I am not a biologist, so sorry to anybody for misinformation in this post.

If I understand correctly, dogs evolved the ability to show emotions through various sounds and tail-wagging in order to better communicate with their symbiotic partners, humans. Is it possible that recently, dog breeding has disassociated this with the communication of emotions due to the fact that humans like dogs which are more naturally happy? Considering that they have been tamed, and therefore their actions wouldn't be a good indicator, it seems plausible to me.

Please correct me on misinformation.

  • $\begingroup$ Welcome to Biology.Beta. Just to make sure I understand your question: You ask whether it is plausible (or whether it really happened) that dogs do not feel anymore happiness but still waggle their tail because they are selected to make humans think they are happy but not to be happy per se? $\endgroup$ – Remi.b Sep 25 '14 at 3:58
  • 1
    $\begingroup$ I am asking about plausibility, unless there is some accessible source of knowledge to answer definitively. Other than that, yes- that is what I am asking. $\endgroup$ – David Ball Sep 25 '14 at 4:59
  • $\begingroup$ Well...yes that sounds plausible to me! I guess one answer should incorporate some elements of the additive genetic covariance between traits and how such covariance evolve in order to address whether it is likely or not to have first evolved both traits together because they were correlated and then correlation fell down (eventually because being always happy is not a good thing) so that traits could evove independently. $\endgroup$ – Remi.b Sep 25 '14 at 17:26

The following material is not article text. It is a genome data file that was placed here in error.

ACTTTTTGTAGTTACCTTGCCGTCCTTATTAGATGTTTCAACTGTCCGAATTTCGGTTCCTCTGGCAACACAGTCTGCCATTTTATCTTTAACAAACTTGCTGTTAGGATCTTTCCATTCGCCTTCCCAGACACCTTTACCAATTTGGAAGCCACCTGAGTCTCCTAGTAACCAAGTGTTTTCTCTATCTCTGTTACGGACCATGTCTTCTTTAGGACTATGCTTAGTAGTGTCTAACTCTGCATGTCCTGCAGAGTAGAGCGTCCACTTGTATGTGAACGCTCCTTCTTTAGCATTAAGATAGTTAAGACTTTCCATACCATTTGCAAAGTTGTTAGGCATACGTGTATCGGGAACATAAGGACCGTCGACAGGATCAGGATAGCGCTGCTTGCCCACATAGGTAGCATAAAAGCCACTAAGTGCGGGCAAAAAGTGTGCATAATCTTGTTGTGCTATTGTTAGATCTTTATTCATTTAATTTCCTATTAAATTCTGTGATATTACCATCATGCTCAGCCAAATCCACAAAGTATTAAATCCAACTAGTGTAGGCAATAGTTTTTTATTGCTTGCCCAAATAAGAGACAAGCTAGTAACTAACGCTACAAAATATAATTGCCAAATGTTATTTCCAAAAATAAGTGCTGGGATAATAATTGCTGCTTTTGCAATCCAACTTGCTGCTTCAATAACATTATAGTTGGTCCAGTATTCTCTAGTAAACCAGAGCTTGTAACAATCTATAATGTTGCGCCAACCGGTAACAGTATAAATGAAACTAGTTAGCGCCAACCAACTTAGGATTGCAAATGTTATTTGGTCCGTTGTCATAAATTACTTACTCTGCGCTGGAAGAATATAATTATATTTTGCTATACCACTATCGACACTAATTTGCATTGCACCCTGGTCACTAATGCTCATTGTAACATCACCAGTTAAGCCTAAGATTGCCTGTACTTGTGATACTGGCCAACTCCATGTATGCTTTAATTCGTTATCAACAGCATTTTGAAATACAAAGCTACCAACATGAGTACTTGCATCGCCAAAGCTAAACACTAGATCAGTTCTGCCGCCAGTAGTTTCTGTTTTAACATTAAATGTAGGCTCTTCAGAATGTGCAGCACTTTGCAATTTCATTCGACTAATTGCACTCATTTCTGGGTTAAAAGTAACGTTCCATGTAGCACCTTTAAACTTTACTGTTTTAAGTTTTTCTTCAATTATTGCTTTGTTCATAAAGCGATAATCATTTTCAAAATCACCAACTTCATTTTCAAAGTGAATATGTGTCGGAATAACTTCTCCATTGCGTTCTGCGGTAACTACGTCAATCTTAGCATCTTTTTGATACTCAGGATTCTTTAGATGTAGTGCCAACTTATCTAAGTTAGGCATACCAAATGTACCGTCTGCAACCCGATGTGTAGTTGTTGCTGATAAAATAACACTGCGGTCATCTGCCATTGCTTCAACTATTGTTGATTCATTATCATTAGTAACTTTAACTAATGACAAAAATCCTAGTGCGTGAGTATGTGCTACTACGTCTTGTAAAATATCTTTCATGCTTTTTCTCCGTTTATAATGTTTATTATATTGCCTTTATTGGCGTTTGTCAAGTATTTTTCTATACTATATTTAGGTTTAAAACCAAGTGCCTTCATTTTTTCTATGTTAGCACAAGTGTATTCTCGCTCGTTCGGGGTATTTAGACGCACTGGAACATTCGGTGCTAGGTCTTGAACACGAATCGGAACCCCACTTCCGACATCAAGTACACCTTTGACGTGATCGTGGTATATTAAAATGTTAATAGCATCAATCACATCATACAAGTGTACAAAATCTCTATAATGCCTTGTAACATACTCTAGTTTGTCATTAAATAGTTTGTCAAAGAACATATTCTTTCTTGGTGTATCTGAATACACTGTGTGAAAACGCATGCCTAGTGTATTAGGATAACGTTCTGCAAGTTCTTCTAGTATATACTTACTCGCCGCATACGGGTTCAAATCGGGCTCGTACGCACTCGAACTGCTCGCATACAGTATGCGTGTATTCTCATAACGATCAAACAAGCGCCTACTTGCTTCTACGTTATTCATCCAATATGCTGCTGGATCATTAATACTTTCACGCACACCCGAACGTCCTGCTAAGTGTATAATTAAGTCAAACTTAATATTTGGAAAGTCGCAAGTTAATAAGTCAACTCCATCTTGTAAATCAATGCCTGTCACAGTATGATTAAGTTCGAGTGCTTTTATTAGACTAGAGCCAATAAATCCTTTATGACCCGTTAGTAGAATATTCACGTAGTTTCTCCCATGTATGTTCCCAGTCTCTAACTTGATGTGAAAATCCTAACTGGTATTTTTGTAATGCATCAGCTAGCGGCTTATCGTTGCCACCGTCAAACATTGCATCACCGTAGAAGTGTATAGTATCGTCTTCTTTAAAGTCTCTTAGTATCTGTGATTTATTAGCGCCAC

• $\begingroup$ Evolution of the G-matrix is still poorly understood today. Hopefully we won't have to discuss too much about the M-matrix. If I feel courageous I may try to give an answer along these lines later. $\endgroup$ – Remi.b Sep 25 '14 at 17:29
  • $\begingroup$ Dogs are very cunning. Wouldn't surprise me one bit if they evolved tail-wagging without being happy, just to get another biscuit. $\endgroup$ – Dan Horvat Jun 8 '15 at 0:49

Your Answer

By clicking “Post Your Answer”, you agree to our terms of service, privacy policy and cookie policy

Browse other questions tagged or ask your own question.